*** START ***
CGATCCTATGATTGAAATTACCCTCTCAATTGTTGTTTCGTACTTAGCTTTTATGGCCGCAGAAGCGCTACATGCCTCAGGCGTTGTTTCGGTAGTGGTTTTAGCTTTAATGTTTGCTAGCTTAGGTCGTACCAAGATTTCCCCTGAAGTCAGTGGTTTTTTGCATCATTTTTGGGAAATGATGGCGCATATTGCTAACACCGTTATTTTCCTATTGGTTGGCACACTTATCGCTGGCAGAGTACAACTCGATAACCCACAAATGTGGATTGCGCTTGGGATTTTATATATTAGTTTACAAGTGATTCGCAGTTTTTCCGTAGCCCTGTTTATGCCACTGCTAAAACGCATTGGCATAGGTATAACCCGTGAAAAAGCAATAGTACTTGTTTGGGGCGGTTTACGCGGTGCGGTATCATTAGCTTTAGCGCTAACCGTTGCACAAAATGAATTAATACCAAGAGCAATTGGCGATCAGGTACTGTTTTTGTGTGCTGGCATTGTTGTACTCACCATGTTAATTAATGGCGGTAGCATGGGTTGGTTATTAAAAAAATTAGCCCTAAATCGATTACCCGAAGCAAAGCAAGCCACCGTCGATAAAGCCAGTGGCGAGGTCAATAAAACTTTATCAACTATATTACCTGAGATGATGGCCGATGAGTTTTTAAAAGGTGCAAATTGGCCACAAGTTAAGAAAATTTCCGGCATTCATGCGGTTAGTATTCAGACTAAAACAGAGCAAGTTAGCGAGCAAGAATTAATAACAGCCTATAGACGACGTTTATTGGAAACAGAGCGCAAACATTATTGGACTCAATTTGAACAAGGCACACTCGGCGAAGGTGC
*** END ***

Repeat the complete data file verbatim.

CGATCCTATGATTGAAATTACCCTCTCAATTGTTGTTTCGTACTTAGCTTTTATGGCCGCAGAAGCGCTACATGCCTCAGGCGTTGTTTCGGTAGTGGTTTTAGCTTTAATGTTTGCTAGCTTAGGTCGTACCAAGATTTCCCCTGAAGTCAGTGGTTTTTTGCATCATTTTTGGGAAATGATGGCGCATATTGCTAACACCGTTATTTTCCTATTGGTTGGCACACTTATCGCTGGCAGAGTACAACTCGATAACCCACAAATGTGGATTGCGCTTGGGATTTTATATATTAGTTTACAAGTGATTCGCAGTTTTTCCGTAGCCCTGTTTATGCCACTGCTAAAACGCATTGGCATAGGTATAACCCGTGAAAAAGCAATAGTACTTGTTTGGGGCGGTTTACGCGGTGCGGTATCATTAGCTTTAGCGCTAACCGTTGCACAAAATGAATTAATACCAAGAGCAATTGGCGATCAGGTACTGTTTTTGTGTGCTGGCATTGTTGTACTCACCATGTTAATTAATGGCGGTAGCATGGGTTGGTTATTAAAAAAATTAGCCCTAAATCGATTACCCGAAGCAAAGCAAGCCACCGTCGATAAAGCCAGTGGCGAGGTCAATAAAACTTTATCAACTATATTACCTGAGATGATGGCCGATGAGTTTTTAAAAGGTGCAAATTGGCCACAAGTTAAGAAAATTTCCGGCATTCATGCGGTTAGTATTCAGACTAAAACAGAGCAAGTTAGCGAGCAAGAATTAATAACAGCCTATAGACGACGTTTATTGGAAACAGAGCGCAAACATTATTGGACTCAATTTGAACAAGGCACACTCGGCGAAGGTGC